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Culture of excellence


Students of Methodist College Kuala Lumpur are encouraged to work hard to reach their goals of going abroad, while keeping Malaysian values close at heart.

IDENTICAL twin sisters Loh Kai Tyng and Kai Syuen’s passion for the environment is infectious. The former Methodist College Kuala Lumpur (MCKL) students are all animated when relating their experience living with the orang asli community in the Belum-Temenggor rainforest in Perak.

“One of the most beautiful sights was the sky filling up with stars, unobscured by light pollution when night time fell,” says Kai Tyng.

The sisters, who go jungle trekking regularly, say they will miss Malaysia’s pristine tropical rainforests when they leave the country for further studies.

Kai Syuen has enrolled in the University of Pennsylvania, the United States (US) to study philosophy, politics and economics.

Meanwhile, Kai Tyng will be pursuing a degree in natural sciences across the Atlantic at University College London (UCL), the United Kingdom (UK).

“I am a person with a very broad interest, so I chose to do a very broad-based degree,” says Kai Syuen, adding that her qualification will allow her to be involved in environmental conservation at the policy-making level.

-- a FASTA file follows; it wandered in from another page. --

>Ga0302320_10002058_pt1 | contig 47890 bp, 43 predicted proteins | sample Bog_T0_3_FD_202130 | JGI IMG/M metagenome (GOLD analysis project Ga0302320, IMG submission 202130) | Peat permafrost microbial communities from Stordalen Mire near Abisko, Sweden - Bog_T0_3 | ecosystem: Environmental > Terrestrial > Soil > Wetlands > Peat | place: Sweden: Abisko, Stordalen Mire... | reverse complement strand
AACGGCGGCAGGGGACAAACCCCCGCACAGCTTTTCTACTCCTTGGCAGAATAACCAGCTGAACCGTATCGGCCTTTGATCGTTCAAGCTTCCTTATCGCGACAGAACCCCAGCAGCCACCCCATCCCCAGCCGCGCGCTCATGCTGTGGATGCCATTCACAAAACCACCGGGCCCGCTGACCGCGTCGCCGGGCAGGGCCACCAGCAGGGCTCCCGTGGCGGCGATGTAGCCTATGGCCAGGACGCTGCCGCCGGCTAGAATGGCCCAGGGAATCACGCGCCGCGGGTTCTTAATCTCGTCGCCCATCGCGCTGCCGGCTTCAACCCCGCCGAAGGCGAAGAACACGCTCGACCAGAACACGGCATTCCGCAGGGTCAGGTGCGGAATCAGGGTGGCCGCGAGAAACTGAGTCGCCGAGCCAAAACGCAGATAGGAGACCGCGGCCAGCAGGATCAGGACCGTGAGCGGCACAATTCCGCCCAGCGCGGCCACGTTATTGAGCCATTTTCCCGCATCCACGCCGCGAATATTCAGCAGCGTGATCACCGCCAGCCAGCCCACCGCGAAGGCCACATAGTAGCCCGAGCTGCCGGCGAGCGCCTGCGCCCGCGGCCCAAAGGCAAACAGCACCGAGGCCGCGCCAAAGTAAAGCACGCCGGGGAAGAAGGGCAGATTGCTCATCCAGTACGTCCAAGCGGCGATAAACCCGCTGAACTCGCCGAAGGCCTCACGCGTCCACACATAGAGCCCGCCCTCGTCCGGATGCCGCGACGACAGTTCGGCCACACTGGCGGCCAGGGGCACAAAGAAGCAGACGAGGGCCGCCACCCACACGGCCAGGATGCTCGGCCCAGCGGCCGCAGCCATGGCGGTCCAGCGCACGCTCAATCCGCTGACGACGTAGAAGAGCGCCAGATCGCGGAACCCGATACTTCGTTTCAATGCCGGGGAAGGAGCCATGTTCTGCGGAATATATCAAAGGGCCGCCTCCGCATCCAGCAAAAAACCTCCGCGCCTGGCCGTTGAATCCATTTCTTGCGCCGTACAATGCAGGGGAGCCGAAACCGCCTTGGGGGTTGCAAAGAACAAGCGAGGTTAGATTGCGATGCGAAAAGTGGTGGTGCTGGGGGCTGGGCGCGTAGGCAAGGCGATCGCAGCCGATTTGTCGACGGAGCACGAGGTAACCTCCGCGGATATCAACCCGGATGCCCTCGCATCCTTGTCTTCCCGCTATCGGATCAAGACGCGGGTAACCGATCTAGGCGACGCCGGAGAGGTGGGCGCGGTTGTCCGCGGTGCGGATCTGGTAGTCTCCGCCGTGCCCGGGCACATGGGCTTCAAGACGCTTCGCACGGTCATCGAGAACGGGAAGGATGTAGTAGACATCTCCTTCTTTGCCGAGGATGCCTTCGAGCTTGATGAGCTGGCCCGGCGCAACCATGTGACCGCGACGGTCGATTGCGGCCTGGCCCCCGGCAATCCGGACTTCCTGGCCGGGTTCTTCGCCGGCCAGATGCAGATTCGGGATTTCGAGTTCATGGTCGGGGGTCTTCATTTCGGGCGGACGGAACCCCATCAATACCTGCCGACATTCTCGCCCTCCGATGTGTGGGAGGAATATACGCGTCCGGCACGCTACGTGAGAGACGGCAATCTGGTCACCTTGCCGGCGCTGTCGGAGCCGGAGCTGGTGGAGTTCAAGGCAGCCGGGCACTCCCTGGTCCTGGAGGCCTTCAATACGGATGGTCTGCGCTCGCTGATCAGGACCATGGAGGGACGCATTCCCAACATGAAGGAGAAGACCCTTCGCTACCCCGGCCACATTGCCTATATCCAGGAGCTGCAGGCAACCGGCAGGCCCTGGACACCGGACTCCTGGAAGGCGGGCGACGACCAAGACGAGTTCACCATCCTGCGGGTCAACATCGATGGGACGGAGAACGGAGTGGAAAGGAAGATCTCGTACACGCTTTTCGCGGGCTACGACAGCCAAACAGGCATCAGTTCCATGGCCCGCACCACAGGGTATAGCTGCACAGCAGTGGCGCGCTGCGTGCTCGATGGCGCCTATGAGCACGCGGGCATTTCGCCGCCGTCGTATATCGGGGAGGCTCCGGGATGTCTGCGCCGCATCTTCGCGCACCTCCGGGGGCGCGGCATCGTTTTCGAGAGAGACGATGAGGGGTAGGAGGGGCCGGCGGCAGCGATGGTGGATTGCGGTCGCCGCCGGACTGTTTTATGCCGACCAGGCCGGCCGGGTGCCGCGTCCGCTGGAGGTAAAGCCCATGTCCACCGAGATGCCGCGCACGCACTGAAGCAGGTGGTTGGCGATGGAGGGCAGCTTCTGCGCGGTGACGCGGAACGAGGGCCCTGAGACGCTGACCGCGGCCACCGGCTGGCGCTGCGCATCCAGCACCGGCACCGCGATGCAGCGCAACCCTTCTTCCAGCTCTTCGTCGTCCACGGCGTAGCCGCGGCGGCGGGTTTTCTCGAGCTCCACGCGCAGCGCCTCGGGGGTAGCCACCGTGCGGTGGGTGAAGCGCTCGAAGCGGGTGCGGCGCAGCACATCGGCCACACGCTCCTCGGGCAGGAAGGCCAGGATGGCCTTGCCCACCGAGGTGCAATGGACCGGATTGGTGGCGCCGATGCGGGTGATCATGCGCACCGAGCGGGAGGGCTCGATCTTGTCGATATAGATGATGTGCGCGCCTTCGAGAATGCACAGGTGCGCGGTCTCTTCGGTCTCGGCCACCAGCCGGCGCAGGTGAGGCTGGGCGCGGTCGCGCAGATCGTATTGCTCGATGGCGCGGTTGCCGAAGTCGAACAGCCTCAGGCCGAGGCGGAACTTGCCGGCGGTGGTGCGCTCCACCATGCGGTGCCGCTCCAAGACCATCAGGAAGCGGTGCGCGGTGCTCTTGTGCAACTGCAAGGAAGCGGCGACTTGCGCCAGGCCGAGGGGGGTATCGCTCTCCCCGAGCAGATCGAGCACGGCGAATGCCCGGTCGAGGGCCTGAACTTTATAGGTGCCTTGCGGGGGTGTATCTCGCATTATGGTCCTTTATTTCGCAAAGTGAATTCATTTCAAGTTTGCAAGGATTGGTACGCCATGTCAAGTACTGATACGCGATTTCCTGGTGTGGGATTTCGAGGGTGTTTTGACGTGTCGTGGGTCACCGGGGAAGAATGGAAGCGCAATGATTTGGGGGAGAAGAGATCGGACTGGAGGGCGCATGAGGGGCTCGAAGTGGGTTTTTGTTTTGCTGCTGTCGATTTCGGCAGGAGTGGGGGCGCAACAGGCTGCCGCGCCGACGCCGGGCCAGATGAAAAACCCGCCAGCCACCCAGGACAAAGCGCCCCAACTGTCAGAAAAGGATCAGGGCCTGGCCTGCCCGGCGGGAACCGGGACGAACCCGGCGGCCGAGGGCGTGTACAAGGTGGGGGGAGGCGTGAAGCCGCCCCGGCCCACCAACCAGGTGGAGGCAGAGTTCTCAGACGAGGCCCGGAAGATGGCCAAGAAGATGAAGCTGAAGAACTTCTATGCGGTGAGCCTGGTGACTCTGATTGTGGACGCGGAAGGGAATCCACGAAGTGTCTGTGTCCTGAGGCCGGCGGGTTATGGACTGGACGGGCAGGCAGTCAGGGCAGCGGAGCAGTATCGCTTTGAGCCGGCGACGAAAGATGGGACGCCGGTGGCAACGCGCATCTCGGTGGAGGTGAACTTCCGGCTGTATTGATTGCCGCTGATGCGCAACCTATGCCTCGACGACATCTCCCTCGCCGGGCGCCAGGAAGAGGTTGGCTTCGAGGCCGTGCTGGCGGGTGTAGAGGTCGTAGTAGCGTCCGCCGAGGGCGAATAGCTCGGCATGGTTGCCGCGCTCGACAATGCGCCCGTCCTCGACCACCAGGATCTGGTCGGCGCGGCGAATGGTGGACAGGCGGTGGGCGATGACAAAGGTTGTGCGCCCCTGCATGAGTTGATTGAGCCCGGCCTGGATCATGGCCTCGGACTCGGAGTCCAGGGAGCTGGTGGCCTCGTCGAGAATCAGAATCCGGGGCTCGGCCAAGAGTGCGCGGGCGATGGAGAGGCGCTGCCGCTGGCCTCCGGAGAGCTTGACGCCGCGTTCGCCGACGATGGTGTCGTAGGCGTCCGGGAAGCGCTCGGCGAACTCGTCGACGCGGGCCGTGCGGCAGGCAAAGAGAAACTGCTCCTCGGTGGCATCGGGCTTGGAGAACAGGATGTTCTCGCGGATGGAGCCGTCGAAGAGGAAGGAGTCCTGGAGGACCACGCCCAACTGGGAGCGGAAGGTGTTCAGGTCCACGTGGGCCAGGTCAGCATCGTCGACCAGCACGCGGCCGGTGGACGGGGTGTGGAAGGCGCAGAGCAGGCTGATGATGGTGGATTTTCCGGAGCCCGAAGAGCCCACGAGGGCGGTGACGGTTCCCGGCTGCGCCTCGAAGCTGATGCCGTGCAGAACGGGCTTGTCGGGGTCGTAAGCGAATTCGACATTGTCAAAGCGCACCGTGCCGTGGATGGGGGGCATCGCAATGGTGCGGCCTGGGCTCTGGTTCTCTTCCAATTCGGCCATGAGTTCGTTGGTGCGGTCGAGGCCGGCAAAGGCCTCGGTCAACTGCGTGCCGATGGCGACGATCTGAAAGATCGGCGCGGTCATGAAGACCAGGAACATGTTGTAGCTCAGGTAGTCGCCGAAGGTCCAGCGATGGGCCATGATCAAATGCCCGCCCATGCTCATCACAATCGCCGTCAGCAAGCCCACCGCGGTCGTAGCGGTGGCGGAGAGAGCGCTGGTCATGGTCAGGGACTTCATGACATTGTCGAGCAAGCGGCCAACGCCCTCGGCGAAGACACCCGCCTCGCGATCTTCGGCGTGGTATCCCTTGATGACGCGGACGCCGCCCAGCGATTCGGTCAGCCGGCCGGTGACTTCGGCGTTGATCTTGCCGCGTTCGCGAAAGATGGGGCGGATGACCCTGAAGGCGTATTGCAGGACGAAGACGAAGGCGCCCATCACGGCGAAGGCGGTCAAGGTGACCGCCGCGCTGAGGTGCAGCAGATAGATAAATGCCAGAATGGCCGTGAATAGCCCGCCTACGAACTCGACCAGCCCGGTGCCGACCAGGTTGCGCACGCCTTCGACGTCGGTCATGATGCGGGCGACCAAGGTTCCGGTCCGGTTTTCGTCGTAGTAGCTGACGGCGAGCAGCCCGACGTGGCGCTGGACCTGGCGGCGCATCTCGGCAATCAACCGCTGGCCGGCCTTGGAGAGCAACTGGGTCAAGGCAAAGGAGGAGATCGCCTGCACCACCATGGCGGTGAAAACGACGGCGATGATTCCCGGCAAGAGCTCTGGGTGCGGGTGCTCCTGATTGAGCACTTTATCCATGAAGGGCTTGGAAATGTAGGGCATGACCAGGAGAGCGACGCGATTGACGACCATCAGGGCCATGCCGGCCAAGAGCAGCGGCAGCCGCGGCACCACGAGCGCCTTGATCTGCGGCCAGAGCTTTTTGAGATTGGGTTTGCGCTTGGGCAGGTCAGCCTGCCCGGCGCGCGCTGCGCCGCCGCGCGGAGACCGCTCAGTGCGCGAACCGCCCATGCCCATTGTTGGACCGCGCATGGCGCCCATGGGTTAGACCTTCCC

“Most environmental NGOs are campaigning for more awareness but I believe that real change comes at the policy level by changing laws to make the country adopt green practices,” she says.

As for Kai Tyng, she plans to do her thesis on the rainforests of Peninsular Malaysia.

“Even though we have very beautiful rainforests in the Penisular, it is less well known compared to the rainforests in Borneo,” she explains.

“UCL is quite established in research and development. I hope I can use what I learn there in my rainforest research, which is very much at its infancy stage in Malaysia,” say Kai Syuen.

Patriotism abroad

Besides environmental issues, finance is another area that other former MCKL students currently studying in the US and UK are interested to explore when they return to the country upon graduation.

Chew Kwang Liang, who is the only Malaysian student accepted into Yale University this year, says what the country needs is more foreign direct investment and innovation in the small and medium industries.

“We have not seen any exciting creations since the invention of pendrive by Pua Khein-Seng.

“Futhermore, we are already losing out to neighbouring countries in drawing foreign investors,” says Kwang Liang, 19.

He adds that he has made the best decision to study economy in Yale University.

“Where can there be a better place to study economy? The US is the largest economy and also the most technologically advanced country in the world. Every single big thing from Google to Facebook started in the US — I hope I will be there for the next big thing,” he laughs.

Carrying similar aspirations is his former A-Levels coursemate Vickram Ragunath who is currently studying accounting and criminology on a Security Commissions Malaysia scholarship at the University of Keele in the UK.

“I’ve always had an interest in auditing so accounting and criminology is just the right course for me. Furthermore, forensic accounting is still a niche area in the country waiting to be tapped into,” says Vickram.